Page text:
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Re: What happened to debian - does "stable" keep having any meaning?

> Jochen Schulz wrote:
>> Geronimo:
>>> the last update of debian broke my system completely!
>> I am very sorry for your wasted time and loss of data. I see why you
>> need to let off steam. 
> Thank you very much! - usually I'm not that coarse.

That's ok. I am glad my mail didn't anger you even more. :)

>> Nevertheless I think this threads leads nowhere unless you are more specific
>> about the hardware in use and what kind of upgrade you actually ran. Instead
>> of insulting Debian developers you could try to help them get the problem
>> fixed (or make them aware in the first place).
> With my last post I wrote about my specific hardware.

I see. Didn't see it before sending my mail. I summarize what I know
until now:

- You have five disks (SSD or hard disks, shouldn't matter):

  / on sda1, ext4
  /boot on sda2, ext2
  swap on sdc1
  /usr on sdc2, ext4 (btw, it's "UNIX system ressources", not "user")
  another swap on sdd2
  /var on sdd2, ext4

  sdb and sde appear to be unused with respect to the squeeze system
  (You may use them with squeeze, but they don't hold any
  system-relevant data.)

- Some of these disks are attached to a secondary SATA controller
  (RocketRAID 230x).

- Other disks are attached to the mainboard's (GA880GM-UD2H) controller.

- Your setup worked fine even after you upgraded from lenny to squeeze.

- You recently upgraded to the next point release and in the process
  were asked to reboot. After that, your system didn't boot. Btw, I am
  curious what exactly triggered the reboot warning. I cannot remember
  having seen that.

Ok so far? Then let me ask a couple of questions:

- Which disks are connected to which controller?

- How did you upgrade to 6.0.1?

- Which packages were upgraded in the process? -I ask because the news
  item for the point release doesn't mention grub at all (only
  grub-installer, which you probably don't use) and that's one reason
  why I suspect your problem isn't directly related to the upgrade to
  6.0.1. All of dpkg, apt-get aptitude keep logs in /var/log.

  (Oh great! I have never noticed apt-get's "term.log"s before!)

- How often did you reboot the system after the upgrade from lenny to
  squeeze? I am not interested in the exact number, I just want to
  ensure you did it at all. :)

- How did you configure the secondary controller? AHCI?

- Have you tried shuffling your disks around? Does the system respond
  differently depending on the controller for / or /boot?

>> If you are under the impression that every package needs to pass
>> coordinated QA testing before it enters stable, then you are wrong.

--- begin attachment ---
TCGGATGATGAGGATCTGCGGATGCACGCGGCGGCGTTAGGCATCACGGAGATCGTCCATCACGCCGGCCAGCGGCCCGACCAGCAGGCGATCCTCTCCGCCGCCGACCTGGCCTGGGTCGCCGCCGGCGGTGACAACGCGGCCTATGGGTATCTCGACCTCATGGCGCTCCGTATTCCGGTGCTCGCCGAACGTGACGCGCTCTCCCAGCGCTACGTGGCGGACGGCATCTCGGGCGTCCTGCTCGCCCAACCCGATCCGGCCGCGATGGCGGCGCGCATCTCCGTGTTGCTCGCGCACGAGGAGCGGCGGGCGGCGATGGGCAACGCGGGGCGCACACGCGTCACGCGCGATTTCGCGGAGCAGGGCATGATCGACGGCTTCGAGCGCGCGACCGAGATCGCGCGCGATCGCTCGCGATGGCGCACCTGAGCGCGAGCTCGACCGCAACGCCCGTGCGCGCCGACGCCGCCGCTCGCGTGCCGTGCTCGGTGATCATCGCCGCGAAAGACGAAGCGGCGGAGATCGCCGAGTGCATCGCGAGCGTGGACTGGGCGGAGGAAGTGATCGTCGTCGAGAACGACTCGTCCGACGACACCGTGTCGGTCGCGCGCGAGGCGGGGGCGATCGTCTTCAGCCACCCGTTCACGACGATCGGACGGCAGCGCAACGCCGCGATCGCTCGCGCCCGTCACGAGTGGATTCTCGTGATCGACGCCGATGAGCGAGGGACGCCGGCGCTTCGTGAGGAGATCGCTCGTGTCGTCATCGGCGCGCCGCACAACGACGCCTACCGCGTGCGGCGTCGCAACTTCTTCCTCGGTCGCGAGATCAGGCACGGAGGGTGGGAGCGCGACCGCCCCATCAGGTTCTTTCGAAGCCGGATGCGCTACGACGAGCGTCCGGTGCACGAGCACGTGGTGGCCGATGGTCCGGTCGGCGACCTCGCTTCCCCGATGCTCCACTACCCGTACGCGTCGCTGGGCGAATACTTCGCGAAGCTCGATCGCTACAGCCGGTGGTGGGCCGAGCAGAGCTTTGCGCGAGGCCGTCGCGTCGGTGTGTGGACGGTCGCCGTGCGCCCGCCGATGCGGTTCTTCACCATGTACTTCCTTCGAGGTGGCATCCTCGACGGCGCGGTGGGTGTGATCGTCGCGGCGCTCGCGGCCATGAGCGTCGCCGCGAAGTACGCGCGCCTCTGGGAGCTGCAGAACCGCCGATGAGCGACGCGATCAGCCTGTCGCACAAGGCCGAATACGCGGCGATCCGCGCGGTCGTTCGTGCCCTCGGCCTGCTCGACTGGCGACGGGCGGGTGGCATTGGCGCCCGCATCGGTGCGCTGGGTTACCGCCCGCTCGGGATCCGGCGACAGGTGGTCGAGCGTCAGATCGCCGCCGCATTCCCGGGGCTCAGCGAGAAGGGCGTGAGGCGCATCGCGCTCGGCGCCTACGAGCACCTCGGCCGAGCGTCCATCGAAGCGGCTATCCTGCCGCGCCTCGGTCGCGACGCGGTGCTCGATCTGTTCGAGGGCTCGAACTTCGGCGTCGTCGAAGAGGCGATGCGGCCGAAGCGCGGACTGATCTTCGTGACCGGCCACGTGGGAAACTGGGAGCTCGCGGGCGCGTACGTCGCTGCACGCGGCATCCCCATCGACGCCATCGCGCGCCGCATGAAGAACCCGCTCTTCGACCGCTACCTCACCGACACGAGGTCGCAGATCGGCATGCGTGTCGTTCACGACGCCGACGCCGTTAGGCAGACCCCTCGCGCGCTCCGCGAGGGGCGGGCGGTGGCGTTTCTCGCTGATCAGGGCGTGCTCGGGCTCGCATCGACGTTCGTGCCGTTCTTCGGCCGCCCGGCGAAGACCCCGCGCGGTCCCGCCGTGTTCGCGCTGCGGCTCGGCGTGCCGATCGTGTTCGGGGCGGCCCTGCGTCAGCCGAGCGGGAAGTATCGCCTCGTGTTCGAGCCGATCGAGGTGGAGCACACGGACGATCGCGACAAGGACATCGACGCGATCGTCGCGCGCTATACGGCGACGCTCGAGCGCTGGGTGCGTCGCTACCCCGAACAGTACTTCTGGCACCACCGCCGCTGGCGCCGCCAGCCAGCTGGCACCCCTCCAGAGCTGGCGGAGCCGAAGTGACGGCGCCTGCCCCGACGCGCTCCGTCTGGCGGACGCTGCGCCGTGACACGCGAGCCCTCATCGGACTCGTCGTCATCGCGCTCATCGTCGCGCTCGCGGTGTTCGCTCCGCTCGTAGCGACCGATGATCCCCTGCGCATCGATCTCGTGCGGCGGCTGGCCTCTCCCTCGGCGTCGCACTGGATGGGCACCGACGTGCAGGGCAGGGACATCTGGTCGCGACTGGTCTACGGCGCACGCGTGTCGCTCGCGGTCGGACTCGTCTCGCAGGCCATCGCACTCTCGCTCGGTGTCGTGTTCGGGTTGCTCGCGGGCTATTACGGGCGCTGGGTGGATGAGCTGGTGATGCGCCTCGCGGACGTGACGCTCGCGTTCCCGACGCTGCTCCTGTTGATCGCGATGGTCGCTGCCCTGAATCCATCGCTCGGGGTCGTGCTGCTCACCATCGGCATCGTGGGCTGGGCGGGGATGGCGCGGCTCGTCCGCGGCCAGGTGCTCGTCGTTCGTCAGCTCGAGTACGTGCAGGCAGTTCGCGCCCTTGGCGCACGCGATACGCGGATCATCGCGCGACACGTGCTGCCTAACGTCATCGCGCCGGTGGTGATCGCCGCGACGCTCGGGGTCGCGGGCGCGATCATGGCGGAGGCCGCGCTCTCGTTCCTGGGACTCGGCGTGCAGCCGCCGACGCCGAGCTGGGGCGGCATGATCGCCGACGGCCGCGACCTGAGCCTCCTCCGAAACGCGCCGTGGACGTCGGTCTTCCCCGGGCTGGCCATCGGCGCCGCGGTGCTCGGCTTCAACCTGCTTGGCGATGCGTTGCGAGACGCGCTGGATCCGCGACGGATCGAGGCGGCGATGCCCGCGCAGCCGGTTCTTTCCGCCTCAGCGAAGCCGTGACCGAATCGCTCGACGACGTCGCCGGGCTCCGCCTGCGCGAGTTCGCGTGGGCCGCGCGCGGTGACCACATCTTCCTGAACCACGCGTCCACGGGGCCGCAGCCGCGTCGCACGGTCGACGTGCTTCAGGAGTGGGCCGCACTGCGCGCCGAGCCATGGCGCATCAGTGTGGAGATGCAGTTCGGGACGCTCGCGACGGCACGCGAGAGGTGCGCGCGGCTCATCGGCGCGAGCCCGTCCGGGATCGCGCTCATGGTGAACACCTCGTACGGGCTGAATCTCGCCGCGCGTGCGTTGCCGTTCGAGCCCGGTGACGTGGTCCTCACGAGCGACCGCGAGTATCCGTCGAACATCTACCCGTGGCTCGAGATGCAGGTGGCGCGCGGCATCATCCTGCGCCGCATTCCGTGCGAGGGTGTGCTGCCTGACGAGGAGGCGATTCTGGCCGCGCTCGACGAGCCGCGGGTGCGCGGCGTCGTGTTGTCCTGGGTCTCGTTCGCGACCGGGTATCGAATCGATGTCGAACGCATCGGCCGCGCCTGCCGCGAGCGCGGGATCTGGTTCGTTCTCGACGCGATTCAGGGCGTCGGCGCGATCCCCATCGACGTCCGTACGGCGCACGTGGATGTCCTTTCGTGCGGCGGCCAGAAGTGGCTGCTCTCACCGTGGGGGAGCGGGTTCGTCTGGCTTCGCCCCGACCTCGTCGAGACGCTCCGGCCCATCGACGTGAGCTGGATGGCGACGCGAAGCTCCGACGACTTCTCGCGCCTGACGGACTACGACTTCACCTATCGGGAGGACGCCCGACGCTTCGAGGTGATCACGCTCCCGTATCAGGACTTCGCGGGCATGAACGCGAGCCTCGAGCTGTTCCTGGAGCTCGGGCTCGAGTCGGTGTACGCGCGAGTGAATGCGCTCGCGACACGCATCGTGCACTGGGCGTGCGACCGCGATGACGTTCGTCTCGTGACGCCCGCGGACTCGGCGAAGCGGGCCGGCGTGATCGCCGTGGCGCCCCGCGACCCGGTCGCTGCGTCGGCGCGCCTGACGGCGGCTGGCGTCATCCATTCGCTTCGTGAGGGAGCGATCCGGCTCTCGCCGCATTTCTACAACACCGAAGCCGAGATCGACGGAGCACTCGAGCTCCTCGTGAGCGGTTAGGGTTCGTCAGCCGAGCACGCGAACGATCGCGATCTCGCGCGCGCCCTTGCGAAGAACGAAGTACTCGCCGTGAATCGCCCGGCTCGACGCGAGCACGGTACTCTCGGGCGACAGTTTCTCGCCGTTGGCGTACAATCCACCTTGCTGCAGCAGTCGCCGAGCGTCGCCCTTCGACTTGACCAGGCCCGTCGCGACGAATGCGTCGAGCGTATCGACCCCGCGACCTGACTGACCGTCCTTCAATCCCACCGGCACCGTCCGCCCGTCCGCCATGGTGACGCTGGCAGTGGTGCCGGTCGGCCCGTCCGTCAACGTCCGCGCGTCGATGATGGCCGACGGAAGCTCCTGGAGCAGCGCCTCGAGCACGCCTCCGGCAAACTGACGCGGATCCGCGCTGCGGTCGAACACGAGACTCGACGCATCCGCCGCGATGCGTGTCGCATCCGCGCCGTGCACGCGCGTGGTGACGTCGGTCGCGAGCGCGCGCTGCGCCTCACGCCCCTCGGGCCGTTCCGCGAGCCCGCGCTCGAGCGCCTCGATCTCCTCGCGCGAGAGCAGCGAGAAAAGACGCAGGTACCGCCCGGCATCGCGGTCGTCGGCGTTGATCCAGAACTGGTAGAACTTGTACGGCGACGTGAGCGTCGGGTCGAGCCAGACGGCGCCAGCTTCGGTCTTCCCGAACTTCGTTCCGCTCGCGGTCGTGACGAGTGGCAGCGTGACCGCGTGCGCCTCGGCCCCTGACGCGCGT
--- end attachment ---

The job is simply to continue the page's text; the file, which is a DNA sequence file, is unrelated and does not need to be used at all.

> I followed quite a time several debian MLs and yes, my opinion from reading 
> the discussion between developers was, that debian has a coordinated QA 
> testing.

Well, the term "coordinated" might be a bit misleading. What I meant
was: I don't expect the grub maintainers (or any other DD) to
systematically test their package with various different hardware
configurations, filesystems etc. I guess they grab the release tarball
from upstream, patch it a little bit, compile it locally and in the best
case they test on their local machine (which might be a simple virtual
machine). Then they upload it to sid (or experimental, if they expect
alpha quality) and hope upstream didn't release total junk.

This is pure speculation and I may be wrong on that specific example.
But that's the general process as far as I understand it. The rest is
done by the user/developer community running sid or testing.

>> If nobody tested your setup using testing or sid, then you are basically
>> out of luck.
> I had the same issue when squeeze was testing and I reported it to this ML. 
> But most comments leaded to my own problem.

It's always great to see how fast mailing list mirrors and search
engines catch up new posts. :)

> No one was willing to accept, that there's a big issue with grub.

Oh, there are definitely issues. It probably wouldn't be part of so many
distributions if "grub legacy" was still maintained.

>>> ... and the installer? Crashes on installing, when /usr and /var are
>>> different partitions which should not be formatted. Huh???
>> This looks like a separate issue which you might want to report against
>> debian-installer. BTW, using unformatted /var and/or /usr for a fresh
>> installation looks like a bad idea to me.
> So, may be you can guide me to a better use case, when the system is broken 
> and the machine does not work any more. 

Well, I am not too proficient in these things either. I throw my
problems at Google like everyone else. :) But installing a new system on
top of an old one wasn't a good idea when I still used Windows 95 (good
riddance) and it still isn't a good idea today. /usr may contain
binaries which the system doesn't know about and thus don't receive
security updates. And /var contains system-specific data like dpkg's
database that you don't want to re-use on a new installation.

But anyway: if you have a reliable way of crashing the installer, use
reportbug (pseudo-package: debian-installer) to make the d-i team aware
of the problem. You cannot expect DDs to search the user lists for
problems in their packages. (Ok, you can trigger Joey Hess pretty
reliably by using "d-i" or "debian installer" in the subject, but don't
abuse that. ;-)).

I think the environment will be okay.
[Agree]   [Disagree]

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